Several months ago, we wrote you about "TBD Colorado" – Gov. John Hickenlooper's non-partisan, collaborative effort to spark informed and constructive conversations among Coloradans about some of the biggest issues facing the state.
More than a thousand Coloradans have invested a great deal of time in community meetings to learn about the state's budget, education, health care and transportation systems and personnel challenges. Then, they considered policy options.
Slashing $375 million from Colorado's public schools, as Gov. John Hickenlooper has proposed, could cost teachers' jobs and shrink the paychecks of many who remain, and would mean nearly $500 less spent on each schoolchild.
Deep cuts to education were widely expected. Nevertheless, the actual numbers delivered by Hickenlooper Tuesday hit educators like a gut punch.
My name is Wade Buchanan and I am president of the Bell Policy Center. The Bell is a non-partisan public policy research and advocacy organization. I am speaking today in support of SB 09-228, to repeal the Arveschoug-Bird 6 percent formula and increase the legislature’s flexibility to appropriate General Fund revenues.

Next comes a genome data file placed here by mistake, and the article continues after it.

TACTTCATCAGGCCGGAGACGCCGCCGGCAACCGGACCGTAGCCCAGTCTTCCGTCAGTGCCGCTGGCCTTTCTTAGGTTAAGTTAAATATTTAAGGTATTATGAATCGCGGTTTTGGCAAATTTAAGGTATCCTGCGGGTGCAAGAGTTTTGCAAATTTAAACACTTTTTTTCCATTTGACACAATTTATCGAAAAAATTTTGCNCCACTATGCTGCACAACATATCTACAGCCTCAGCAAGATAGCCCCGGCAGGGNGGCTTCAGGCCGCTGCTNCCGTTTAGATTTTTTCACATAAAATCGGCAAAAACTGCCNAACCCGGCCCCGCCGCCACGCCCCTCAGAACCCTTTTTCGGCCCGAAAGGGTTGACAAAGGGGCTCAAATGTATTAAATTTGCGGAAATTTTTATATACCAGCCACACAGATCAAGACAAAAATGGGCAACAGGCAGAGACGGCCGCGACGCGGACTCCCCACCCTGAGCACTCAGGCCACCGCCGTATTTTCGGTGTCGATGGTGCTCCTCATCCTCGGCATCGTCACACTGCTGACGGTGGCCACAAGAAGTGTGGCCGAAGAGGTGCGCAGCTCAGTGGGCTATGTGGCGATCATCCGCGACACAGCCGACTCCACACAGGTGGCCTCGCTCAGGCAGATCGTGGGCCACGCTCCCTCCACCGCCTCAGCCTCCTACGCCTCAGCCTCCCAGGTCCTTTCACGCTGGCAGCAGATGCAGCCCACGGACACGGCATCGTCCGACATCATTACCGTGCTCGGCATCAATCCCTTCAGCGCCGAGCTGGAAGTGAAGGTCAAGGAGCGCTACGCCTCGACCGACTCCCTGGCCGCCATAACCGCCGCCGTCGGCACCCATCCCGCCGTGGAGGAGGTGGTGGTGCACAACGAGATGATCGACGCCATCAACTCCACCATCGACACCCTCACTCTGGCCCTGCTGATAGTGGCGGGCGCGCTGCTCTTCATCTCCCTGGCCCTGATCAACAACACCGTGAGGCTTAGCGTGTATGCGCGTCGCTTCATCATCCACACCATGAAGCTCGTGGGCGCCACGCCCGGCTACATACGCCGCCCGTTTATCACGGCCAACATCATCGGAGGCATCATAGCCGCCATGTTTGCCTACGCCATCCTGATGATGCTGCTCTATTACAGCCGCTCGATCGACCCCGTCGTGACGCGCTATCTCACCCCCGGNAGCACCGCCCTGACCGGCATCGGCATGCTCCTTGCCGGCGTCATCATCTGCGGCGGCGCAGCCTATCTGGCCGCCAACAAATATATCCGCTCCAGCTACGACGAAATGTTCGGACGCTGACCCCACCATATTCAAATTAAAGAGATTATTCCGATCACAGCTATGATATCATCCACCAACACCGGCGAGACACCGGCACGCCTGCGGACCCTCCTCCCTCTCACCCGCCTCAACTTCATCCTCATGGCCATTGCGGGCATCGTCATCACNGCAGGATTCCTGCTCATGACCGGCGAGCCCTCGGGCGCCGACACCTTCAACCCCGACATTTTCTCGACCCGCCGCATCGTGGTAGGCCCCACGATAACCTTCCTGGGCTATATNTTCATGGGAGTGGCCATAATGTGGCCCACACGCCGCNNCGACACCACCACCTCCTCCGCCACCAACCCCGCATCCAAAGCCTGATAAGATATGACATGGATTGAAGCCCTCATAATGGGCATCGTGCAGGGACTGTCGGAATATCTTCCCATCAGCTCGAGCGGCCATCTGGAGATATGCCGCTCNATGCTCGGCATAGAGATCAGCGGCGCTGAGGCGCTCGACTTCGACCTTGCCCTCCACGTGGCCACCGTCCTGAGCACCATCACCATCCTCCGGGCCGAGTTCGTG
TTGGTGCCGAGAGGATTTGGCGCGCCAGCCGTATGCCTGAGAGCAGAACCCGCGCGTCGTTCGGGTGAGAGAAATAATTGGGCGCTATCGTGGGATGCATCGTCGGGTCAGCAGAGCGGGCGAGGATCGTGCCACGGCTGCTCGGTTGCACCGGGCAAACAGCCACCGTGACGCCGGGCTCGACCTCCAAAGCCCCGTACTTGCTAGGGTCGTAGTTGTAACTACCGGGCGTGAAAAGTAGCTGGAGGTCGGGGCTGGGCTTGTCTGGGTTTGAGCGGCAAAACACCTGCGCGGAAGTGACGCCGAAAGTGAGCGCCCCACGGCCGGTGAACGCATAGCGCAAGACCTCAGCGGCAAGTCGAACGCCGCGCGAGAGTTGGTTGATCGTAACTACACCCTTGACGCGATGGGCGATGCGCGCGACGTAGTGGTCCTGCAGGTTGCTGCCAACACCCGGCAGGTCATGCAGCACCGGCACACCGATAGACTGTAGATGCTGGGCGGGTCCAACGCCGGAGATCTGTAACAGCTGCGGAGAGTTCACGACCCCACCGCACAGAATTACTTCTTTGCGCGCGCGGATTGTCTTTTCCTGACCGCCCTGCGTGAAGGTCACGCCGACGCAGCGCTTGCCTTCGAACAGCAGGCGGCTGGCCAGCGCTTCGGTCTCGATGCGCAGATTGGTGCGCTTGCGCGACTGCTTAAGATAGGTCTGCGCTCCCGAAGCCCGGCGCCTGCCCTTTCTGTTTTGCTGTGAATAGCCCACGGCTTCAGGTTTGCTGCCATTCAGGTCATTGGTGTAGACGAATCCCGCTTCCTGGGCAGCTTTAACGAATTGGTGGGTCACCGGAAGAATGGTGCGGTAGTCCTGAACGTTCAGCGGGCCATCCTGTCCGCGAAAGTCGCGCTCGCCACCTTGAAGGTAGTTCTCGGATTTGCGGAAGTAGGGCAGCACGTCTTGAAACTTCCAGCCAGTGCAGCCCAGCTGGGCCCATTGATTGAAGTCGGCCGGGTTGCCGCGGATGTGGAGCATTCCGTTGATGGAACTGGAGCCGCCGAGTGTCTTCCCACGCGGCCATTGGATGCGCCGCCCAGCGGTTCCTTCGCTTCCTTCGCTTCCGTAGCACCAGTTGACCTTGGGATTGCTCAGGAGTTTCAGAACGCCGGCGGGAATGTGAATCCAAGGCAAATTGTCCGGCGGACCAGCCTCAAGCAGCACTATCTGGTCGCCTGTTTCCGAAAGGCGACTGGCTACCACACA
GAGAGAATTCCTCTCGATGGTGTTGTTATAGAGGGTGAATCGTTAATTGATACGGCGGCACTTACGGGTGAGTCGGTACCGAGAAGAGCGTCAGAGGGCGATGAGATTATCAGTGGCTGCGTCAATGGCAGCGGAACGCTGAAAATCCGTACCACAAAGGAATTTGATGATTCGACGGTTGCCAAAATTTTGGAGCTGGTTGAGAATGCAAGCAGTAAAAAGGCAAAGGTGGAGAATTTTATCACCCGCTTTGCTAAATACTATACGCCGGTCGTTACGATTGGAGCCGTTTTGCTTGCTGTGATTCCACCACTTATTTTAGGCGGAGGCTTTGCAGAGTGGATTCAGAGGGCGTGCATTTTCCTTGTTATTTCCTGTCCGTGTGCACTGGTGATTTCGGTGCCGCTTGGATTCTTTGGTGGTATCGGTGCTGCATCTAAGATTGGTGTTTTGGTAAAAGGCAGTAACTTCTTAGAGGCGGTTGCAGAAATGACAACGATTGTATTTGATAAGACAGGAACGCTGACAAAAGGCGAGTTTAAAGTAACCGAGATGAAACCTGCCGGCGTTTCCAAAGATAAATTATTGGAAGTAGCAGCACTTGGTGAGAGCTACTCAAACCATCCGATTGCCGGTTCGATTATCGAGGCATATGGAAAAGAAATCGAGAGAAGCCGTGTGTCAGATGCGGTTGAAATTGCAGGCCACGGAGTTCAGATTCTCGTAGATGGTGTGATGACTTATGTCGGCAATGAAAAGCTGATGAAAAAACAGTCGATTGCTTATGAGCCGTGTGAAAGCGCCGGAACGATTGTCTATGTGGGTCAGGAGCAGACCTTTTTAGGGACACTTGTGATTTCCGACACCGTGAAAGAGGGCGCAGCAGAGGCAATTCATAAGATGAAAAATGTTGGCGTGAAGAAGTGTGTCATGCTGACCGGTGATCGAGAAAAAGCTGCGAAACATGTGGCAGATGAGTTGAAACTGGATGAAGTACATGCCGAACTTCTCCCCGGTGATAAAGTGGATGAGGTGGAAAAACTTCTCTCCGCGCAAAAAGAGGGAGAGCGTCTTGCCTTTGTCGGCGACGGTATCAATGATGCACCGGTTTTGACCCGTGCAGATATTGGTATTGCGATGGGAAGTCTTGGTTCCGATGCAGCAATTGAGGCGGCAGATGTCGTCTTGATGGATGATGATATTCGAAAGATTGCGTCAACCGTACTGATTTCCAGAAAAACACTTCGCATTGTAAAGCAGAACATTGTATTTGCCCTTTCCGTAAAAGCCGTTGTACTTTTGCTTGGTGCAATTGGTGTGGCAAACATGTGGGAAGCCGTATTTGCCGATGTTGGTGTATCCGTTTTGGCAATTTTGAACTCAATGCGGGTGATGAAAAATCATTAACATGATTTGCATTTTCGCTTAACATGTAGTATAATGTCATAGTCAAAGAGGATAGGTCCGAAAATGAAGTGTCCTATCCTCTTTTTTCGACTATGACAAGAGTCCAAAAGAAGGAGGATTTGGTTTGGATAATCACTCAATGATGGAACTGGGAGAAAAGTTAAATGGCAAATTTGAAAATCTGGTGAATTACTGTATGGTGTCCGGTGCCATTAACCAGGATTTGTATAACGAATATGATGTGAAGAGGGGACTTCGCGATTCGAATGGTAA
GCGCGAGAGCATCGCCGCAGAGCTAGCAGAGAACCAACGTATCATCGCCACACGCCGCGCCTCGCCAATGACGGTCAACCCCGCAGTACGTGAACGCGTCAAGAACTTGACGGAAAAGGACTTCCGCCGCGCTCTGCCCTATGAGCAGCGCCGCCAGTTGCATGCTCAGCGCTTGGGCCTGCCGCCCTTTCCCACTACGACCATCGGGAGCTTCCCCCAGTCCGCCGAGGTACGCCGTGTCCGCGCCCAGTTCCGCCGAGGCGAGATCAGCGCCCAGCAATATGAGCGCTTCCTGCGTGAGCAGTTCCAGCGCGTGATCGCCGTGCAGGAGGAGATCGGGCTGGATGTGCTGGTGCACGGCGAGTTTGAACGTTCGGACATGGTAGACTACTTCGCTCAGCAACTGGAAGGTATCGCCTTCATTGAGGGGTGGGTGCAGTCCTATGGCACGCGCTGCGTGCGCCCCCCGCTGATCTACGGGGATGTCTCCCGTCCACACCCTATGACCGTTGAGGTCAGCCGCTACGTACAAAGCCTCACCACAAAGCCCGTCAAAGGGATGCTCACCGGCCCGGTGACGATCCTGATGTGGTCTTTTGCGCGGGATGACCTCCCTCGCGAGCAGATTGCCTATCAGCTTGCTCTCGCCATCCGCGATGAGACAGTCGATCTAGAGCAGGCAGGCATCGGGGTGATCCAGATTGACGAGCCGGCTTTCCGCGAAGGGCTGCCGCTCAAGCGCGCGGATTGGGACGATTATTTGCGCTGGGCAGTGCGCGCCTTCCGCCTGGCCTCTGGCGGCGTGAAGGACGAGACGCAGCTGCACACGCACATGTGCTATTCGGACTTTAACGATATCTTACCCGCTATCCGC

The Department of Higher Education receives funding from a variety of sources. These include state General Fund dollars, General Fund Exempt dollars, made available through Referendum C, Cash Funds, Cash Funds Exempt, which include tuition and fees spending authority, and federal funds.
The Colorado Department of Health Care and Policy Financing (HCPF) is responsible for administering the state???s Medicaid program and other federally subsidized health care programs for children, the disabled, elderly, low-income and uninsured Coloradoans.
The Department of Human Services has 11 budget areas: Child Welfare, Disability Services, Division of Youth Services, Mental Health & Alcohol/Drug Abuse, County Administration, Executive Director???s Office, Information Technology, Operations, Child Care, Adult Assistance and Self-Sufficiency.
Colorado uses appropriations for capital construction to construct, maintain or renovate buildings or roads. In addition, capital appropriations can be used to purchase land or equipment (in excess of $50,000), including information technology systems.